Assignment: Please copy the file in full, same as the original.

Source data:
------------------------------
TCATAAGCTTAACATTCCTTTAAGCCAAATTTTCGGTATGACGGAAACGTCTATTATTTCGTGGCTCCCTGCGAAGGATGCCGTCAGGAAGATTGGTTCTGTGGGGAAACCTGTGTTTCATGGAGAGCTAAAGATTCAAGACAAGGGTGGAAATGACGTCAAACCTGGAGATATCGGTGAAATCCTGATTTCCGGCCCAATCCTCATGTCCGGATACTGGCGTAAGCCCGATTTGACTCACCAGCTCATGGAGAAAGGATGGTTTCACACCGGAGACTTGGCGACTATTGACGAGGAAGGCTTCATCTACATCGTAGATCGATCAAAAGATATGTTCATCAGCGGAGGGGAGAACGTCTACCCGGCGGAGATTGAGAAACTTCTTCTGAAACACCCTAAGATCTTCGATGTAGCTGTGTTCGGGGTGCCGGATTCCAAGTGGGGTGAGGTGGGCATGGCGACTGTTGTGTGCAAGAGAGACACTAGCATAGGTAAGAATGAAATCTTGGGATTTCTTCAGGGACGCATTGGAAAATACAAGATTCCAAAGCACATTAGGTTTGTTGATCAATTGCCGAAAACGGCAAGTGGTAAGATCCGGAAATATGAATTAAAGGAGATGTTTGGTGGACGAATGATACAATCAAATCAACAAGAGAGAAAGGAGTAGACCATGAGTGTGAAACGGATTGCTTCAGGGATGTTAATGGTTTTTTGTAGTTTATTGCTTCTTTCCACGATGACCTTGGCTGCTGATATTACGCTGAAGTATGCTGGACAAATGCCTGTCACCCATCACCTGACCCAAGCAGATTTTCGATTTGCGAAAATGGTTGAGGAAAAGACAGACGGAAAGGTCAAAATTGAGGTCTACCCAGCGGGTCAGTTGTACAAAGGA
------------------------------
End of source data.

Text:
TCATAAGCTTAACATTCCTTTAAGCCAAATTTTCGGTATGACGGAAACGTCTATTATTTCGTGGCTCCCTGCGAAGGATGCCGTCAGGAAGATTGGTTCTGTGGGGAAACCTGTGTTTCATGGAGAGCTAAAGATTCAAGACAAGGGTGGAAATGACGTCAAACCTGGAGATATCGGTGAAATCCTGATTTCCGGCCCAATCCTCATGTCCGGATACTGGCGTAAGCCCGATTTGACTCACCAGCTCATGGAGAAAGGATGGTTTCACACCGGAGACTTGGCGACTATTGACGAGGAAGGCTTCATCTACATCGTAGATCGATCAAAAGATATGTTCATCAGCGGAGGGGAGAACGTCTACCCGGCGGAGATTGAGAAACTTCTTCTGAAACACCCTAAGATCTTCGATGTAGCTGTGTTCGGGGTGCCGGATTCCAAGTGGGGTGAGGTGGGCATGGCGACTGTTGTGTGCAAGAGAGACACTAGCATAGGTAAGAATGAAATCTTGGGATTTCTTCAGGGACGCATTGGAAAATACAAGATTCCAAAGCACATTAGGTTTGTTGATCAATTGCCGAAAACGGCAAGTGGTAAGATCCGGAAATATGAATTAAAGGAGATGTTTGGTGGACGAATGATACAATCAAATCAACAAGAGAGAAAGGAGTAGACCATGAGTGTGAAACGGATTGCTTCAGGGATGTTAATGGTTTTTTGTAGTTTATTGCTTCTTTCCACGATGACCTTGGCTGCTGATATTACGCTGAAGTATGCTGGACAAATGCCTGTCACCCATCACCTGACCCAAGCAGATTTTCGATTTGCGAAAATGGTTGAGGAAAAGACAGACGGAAAGGTCAAAATTGAGGTCTACCCAGCGGGTCAGTTGTACAAAGGA